Got an unused Oyster card? You could claim a share of £350m
Millions of London commuters and visitors could pocket a share of the almost £350 million floating around on unused Oyster cards, after Transport for London's (TfL's) latest figures showed the pot of unclaimed cash increased by more than £60 million over the last 12 months.
The data also shows that between January and September this year there have been more than eight million incomplete journey charges – meaning people could be owed refunds of up to £5.60 for each.
If you've an old Oyster card you don't use any more, or you've recently travelled on TfL using an Oyster, contactless card or Apple Pay, you could be able to claim a share of millions of pounds of available refunds. Read more on how to claim below.
See our Oyster card refunds guide for more info on claiming cash back.
How much unclaimed money is there?
Oyster cards can be used across the TfL network, and are activated with a deposit – but 60 million of them are now 'dormant', meaning they haven't been used in the last 12 months.
According to TfL's latest figures, as of 30 September 2018, the total pay-as-you-go balance on these dormant cards was more than £173 million, and the deposits totalled more than £176 million.
This leaves the total unclaimed pile of cash at over £349 million – a £60 million increase from this time last year. The average balance on a dormant card (not including the deposit) is £2.93.
In addition, TfL charged customers a maximum fare for 8.1 million incomplete journeys between January and September – meaning many could be owed refunds.
An £8 incomplete journey fee is charged when a customer uses an Oyster card or contactless bank card to touch in at the start of their journey but doesn't touch out at the end.
If you no longer need your Oyster card, you can get a refund for both the deposit and any leftover pay-as-you-go credit.
The amount you'll get will depend on how much deposit you paid and your remaining balance.
When the system was first launched in 2003 there was no deposit needed for an Oyster card, but in 2009 this was increased to £3 and then to £5 in January. Here's how to claim:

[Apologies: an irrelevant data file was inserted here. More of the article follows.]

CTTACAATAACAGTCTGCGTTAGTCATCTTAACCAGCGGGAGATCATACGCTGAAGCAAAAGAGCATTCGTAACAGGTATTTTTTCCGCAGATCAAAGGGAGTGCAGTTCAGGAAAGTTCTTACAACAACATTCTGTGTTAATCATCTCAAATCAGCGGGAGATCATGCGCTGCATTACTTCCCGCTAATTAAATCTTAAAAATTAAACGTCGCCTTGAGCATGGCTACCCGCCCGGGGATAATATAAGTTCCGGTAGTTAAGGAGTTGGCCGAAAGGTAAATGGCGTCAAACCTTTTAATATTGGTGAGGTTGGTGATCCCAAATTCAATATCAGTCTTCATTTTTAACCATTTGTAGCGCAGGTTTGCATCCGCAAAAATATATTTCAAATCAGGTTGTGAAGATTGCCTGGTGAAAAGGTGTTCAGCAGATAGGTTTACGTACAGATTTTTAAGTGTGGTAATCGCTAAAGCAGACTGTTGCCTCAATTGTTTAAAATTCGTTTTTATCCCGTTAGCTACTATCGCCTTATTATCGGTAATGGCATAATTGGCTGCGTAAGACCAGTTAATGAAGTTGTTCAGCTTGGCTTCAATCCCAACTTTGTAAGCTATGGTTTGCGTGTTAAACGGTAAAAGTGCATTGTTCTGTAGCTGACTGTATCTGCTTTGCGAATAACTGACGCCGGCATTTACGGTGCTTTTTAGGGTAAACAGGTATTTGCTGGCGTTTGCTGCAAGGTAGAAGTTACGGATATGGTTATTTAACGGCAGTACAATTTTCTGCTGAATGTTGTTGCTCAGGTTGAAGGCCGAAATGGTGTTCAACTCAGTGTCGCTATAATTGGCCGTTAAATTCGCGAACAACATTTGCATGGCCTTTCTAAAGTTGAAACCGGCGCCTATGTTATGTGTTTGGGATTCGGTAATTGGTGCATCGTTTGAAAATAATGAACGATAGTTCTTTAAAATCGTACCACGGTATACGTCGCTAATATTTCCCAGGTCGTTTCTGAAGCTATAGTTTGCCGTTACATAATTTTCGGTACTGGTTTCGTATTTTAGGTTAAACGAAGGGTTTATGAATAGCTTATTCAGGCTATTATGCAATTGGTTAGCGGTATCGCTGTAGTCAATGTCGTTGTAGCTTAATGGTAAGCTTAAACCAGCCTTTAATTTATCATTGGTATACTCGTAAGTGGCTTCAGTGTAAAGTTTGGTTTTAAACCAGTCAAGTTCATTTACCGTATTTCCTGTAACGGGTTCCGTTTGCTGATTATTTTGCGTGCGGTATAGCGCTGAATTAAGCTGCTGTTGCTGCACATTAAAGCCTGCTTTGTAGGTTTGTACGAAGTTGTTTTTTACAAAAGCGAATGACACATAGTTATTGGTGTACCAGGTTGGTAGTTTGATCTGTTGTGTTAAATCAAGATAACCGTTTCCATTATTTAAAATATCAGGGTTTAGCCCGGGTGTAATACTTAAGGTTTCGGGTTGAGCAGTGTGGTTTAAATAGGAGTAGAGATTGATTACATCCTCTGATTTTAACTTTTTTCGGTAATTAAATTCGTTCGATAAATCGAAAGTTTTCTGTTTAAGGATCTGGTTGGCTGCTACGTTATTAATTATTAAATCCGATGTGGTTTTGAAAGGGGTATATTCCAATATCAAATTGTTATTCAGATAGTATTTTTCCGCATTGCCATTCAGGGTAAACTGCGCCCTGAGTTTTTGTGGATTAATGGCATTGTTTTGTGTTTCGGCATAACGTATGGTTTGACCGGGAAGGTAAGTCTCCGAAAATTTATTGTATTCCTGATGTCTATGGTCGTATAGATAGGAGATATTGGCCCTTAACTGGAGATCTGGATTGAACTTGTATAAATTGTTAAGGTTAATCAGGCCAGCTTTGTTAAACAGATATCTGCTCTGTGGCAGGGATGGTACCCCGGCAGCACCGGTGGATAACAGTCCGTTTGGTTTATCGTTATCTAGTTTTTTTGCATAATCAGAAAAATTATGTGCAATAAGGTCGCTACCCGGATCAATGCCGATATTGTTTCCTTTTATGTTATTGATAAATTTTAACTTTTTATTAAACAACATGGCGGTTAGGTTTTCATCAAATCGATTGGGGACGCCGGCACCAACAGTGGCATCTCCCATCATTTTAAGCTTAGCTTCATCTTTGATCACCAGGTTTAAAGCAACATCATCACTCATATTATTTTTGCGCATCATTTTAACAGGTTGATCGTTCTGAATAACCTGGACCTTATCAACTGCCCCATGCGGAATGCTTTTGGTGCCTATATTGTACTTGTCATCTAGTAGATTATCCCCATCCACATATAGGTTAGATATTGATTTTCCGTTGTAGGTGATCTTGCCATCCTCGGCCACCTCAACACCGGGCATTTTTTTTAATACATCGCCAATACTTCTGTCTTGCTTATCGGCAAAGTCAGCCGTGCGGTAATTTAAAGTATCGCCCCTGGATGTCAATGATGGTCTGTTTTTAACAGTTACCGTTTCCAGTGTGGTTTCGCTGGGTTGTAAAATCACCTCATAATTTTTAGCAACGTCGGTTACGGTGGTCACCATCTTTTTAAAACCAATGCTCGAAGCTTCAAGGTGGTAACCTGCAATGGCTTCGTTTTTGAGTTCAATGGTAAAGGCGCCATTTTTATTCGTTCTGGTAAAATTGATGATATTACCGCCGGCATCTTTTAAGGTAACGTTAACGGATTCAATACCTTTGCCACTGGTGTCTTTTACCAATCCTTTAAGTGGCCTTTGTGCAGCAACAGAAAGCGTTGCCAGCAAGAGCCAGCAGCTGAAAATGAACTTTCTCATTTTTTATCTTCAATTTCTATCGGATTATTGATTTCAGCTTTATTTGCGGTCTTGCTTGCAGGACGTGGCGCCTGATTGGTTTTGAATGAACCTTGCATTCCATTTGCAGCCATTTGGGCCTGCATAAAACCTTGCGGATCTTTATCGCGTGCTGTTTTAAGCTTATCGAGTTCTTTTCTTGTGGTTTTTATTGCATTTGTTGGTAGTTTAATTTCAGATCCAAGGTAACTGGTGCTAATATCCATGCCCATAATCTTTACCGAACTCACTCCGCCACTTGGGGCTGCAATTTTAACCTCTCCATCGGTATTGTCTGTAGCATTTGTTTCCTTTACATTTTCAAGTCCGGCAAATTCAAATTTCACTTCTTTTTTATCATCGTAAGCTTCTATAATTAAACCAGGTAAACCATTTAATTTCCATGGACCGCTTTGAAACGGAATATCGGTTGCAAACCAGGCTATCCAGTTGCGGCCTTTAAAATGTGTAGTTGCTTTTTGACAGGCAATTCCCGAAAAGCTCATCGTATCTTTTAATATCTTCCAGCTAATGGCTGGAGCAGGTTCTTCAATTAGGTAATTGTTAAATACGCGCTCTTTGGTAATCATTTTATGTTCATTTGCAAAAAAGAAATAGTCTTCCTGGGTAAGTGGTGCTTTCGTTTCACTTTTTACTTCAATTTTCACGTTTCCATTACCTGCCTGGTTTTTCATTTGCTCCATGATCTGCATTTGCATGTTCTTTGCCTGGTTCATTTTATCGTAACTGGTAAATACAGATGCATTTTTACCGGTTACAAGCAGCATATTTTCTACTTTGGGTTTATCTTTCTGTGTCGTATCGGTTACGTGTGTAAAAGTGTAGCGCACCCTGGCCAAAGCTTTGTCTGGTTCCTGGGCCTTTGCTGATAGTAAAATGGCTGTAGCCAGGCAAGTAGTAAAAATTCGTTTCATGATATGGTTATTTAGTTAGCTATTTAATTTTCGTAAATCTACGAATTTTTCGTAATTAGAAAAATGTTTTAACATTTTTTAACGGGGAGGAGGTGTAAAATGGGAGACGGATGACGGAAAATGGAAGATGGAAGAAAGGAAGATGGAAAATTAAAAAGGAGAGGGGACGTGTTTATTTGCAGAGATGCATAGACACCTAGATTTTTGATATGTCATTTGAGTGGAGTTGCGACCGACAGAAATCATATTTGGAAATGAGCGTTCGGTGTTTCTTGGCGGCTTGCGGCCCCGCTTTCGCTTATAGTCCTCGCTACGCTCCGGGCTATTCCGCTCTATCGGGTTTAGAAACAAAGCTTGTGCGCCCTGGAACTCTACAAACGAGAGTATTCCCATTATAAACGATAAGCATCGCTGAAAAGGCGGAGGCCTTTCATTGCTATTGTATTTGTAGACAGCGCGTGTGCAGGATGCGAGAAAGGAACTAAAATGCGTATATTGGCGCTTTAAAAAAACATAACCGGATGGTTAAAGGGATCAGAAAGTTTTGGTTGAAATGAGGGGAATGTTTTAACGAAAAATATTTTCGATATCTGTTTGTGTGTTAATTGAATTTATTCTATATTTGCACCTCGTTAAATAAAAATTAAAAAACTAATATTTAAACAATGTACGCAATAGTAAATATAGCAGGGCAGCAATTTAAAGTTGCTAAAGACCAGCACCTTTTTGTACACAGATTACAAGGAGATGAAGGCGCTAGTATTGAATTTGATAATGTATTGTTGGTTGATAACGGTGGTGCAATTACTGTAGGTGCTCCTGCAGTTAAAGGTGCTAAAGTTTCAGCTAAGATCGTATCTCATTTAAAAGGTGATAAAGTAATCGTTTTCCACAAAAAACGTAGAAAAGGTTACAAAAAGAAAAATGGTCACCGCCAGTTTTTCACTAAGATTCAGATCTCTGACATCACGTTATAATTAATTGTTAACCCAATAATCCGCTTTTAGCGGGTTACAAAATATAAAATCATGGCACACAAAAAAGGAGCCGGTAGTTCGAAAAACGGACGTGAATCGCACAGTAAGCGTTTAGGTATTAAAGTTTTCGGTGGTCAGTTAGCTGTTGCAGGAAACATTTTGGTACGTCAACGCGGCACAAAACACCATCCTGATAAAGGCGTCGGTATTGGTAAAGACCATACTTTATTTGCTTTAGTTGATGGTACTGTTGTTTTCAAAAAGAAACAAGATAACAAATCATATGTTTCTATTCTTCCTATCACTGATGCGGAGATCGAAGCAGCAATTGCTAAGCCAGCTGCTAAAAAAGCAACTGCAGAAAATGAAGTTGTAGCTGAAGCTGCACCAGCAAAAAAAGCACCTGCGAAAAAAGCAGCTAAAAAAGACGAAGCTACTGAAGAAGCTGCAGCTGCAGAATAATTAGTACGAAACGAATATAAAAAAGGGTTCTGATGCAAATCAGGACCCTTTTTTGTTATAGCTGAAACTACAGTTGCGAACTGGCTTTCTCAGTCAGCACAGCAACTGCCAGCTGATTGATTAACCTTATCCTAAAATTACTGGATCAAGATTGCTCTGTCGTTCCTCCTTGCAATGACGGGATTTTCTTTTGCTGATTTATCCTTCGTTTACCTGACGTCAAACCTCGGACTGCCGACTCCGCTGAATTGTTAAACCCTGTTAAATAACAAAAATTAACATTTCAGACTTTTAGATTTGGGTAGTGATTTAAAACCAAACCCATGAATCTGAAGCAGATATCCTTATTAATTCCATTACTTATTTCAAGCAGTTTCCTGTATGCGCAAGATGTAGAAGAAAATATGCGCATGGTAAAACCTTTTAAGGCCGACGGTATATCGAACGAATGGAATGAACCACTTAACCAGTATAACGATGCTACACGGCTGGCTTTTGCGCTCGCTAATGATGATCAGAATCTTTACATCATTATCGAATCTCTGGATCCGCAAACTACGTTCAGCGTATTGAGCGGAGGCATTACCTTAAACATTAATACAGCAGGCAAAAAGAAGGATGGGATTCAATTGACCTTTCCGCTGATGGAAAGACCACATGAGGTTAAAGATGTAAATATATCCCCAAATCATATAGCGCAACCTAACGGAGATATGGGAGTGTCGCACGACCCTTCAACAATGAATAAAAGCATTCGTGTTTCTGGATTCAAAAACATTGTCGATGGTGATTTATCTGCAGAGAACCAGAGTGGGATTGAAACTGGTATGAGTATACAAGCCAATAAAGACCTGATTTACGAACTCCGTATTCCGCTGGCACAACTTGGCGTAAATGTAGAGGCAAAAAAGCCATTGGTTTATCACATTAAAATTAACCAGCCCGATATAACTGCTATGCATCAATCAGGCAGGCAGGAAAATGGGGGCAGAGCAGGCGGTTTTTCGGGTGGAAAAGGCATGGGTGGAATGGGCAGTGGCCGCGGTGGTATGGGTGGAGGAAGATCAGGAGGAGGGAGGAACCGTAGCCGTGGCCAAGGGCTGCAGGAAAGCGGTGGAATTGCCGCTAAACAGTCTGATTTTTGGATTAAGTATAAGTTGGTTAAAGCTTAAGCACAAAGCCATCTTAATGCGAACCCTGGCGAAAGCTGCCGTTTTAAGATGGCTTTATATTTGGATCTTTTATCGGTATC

- Online. To apply online, log on to your Oyster account (or sign up free). Select the Oyster card you'd like to be refunded (if it isn't registered, you'll need to link your card to your account first) and click on 'Apply for a product refund'. Follow the instructions to get a refund to your bank account.
- By phone. To apply over the phone, call TfL customer services on 0343 222 1234 with your Oyster card details.
- At stations. If you have £10 or less pay-as-you-go credit, you can get a refund at tube station ticket machines. Just touch your Oyster on the yellow card reader, select 'Oyster refund' and follow the instructions. The ticket machine will dispense a refund in cash.
- By post. Write to TfL Customer Services, 4th Floor, 14 Pier Walk, London, SE10 0ES.
Once you've got your refund, your Oyster card will be stopped and you won't be able to use it any more – so make sure you definitely won't need it again before refunding it.
And what about an incomplete journey?
To find your incomplete journeys, first log in (or sign up for free) to the TfL website to check your journey history, and link your Oyster, contactless card or Apple Pay to your TfL account if you haven't already.
You'll then be able to view your journey history and find any journeys with a yellow warning triangle, which tells you that you've been charged a maximum fare.
To claim a refund, fill in TfL's online incomplete journey form with your info and an explanation of why you didn't touch out. The official rule is that you must've failed to touch out for reasons beyond your control – such as a broken machine or emergency evacuation – but we've heard TfL can be lenient on this, so it could be worth a punt anyway.
If you're successful, you'll be refunded the difference between the correct fare for your journey and the maximum fare you were charged.
Is there a cut-off date for getting a refund?
There's no time limit for getting a refund on a dormant Oyster card, as long as you're in credit.
If you want to claim for an incomplete journey, you'll need to do this within eight weeks on an Oyster card or 12 months on a contactless card (including Apple Pay).
What does TfL say?
Chief technology officer Shashi Verma said: "We're committed to ensuring that our customers can get back the credit on their Oyster cards if that is what they want.
"This is why we regularly publish the amount of credit on cards and how people can obtain a refund if they wish.
"Our research shows that Londoners hold on to their cards for use by visitors. Anyone travelling for a short time can now use contactless, where no deposit is needed and there will never be a remaining credit."